Unlocking Indias Cache of Traditional Art and Culture

In collaboration with Google Arts and Culture, Dastkari Haat Samiti brings Indias traditional art and craft to a larger audience
A sari embellished with zardozi embroidery
A sari embellished with zardozi embroidery

Google Arts & Culture, one of the most popular digital platforms which allowed us to take a look into museums and art exhibitions worldwide, from the comfort of our homes during the pandemic-induced lock, continues with its journey to bridge the gap between the arts and the people.

Now, in collaboration with Delhi-based crafts organisation Dastkar Haat Samiti, the platform is taking viewers on a journey into the world of Indian traditional art and craft, many of which have been languishing in semi-anonymity.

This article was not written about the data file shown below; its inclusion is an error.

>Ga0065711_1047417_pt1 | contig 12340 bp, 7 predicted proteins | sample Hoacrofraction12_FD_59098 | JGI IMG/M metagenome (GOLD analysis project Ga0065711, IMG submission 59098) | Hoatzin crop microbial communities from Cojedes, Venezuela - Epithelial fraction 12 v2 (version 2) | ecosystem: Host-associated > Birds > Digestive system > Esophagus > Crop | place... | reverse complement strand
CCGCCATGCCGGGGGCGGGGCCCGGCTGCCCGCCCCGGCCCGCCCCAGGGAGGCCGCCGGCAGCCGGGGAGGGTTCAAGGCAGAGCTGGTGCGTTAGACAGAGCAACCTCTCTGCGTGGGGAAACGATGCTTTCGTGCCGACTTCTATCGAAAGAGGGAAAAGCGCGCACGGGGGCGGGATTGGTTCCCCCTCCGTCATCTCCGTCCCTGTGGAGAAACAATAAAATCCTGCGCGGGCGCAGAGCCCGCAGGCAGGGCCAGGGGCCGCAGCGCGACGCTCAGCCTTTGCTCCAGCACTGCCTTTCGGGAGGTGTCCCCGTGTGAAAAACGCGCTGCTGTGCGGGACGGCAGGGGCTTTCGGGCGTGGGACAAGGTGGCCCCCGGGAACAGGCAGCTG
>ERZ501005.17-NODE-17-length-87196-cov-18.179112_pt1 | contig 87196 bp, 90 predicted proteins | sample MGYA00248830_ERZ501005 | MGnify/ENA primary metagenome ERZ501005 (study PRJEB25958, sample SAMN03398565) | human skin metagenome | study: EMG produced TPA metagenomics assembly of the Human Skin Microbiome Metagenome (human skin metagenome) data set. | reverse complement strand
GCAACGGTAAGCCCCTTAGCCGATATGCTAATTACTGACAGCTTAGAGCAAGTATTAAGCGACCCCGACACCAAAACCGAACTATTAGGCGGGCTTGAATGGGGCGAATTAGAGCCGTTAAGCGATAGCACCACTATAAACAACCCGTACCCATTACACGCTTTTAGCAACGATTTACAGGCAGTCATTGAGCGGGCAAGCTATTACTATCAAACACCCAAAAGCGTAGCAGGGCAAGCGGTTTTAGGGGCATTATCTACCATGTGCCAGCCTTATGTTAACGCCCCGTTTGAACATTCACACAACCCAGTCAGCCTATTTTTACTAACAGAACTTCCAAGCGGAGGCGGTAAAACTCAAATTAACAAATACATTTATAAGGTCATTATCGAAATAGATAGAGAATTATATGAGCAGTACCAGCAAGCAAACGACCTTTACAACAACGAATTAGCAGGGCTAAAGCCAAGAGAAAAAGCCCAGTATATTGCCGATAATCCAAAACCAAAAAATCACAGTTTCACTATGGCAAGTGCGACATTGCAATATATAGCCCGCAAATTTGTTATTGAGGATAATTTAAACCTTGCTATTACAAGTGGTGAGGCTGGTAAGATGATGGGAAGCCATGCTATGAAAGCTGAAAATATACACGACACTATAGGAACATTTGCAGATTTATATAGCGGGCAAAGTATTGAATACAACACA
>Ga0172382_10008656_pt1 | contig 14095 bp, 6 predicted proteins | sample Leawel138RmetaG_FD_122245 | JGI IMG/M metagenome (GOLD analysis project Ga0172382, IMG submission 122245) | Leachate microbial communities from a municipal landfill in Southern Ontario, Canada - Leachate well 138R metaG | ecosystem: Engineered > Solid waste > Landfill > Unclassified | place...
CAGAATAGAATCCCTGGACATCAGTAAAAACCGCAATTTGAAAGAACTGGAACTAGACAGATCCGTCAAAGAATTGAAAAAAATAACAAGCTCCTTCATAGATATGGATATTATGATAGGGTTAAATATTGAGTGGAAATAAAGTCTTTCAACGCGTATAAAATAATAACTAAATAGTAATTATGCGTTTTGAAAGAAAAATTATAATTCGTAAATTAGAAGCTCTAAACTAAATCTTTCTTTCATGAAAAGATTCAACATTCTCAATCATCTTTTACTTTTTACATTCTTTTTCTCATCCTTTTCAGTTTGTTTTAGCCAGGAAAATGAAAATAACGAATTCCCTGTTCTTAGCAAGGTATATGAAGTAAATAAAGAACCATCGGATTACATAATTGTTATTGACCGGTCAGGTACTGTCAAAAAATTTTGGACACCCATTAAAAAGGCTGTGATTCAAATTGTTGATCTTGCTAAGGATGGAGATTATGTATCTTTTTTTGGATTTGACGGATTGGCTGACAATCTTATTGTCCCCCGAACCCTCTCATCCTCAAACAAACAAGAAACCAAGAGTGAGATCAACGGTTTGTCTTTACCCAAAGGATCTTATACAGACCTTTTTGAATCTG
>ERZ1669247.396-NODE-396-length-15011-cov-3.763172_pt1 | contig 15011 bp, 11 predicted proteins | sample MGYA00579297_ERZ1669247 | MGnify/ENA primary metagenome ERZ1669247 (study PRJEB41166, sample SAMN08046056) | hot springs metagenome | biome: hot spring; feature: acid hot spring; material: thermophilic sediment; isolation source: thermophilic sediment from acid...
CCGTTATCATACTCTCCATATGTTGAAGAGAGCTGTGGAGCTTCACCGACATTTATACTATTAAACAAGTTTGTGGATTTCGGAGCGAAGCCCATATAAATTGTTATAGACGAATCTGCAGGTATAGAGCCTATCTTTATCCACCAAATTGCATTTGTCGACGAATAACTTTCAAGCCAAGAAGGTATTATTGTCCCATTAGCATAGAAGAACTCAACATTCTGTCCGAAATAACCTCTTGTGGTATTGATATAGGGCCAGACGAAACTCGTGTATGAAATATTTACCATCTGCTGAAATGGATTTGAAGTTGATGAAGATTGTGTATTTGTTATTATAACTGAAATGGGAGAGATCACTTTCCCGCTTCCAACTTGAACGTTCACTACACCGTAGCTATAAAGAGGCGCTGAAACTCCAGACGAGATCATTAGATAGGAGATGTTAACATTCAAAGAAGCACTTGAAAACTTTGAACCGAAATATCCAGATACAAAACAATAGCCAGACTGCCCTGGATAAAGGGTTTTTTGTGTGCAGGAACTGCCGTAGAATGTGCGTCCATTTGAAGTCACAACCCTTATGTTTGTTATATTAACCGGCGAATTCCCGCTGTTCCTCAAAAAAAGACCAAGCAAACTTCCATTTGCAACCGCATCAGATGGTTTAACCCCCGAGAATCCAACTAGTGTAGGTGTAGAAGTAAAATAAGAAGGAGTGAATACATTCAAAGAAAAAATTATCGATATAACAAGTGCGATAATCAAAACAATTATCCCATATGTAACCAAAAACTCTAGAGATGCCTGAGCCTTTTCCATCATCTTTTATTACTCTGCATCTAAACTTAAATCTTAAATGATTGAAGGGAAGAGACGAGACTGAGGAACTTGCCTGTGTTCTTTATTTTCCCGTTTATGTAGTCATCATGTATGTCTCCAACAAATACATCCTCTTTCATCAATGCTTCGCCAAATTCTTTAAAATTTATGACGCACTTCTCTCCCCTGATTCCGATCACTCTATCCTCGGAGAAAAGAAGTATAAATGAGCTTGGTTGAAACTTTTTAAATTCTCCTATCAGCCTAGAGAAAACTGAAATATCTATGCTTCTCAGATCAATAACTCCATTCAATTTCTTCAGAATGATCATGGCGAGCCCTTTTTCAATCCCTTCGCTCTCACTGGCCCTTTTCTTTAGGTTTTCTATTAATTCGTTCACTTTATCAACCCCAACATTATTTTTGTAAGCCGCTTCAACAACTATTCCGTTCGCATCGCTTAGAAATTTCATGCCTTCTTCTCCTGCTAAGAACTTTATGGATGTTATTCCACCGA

The platform showcases the diverse range of Indian art and crafts, ranging from handwoven floor coverings of Mirzapur and Bhadohi in Uttar Pradesh to zari zardozi which came to India from Central Asia in the 12th&nbspcentury, from the stone crafts of Jaisalmer to the handcrafted kavad (a folk storytelling aid) of Bassi village, and much more. You can also take a peek inside spaces like Jaipur&rsquos Gyan Museum where crafts people use the latest tech to create Rajasthan's classic range of jewellery. The presentations talk about the artists, and how traditional crafts are being given a fresh lease of life via contemporary projects like luxury hotels.

A not-for-profit organisation, Dastkari Haat Samiti has been working closely with rural artisans for more than two decades, bringing their art and craft to the larger audience through exhibitions and crafts bazars.

Like many others they continue with their promotional work on their digital platforms where you can also find links to the various crafts being displayed on Google Arts & Culture.

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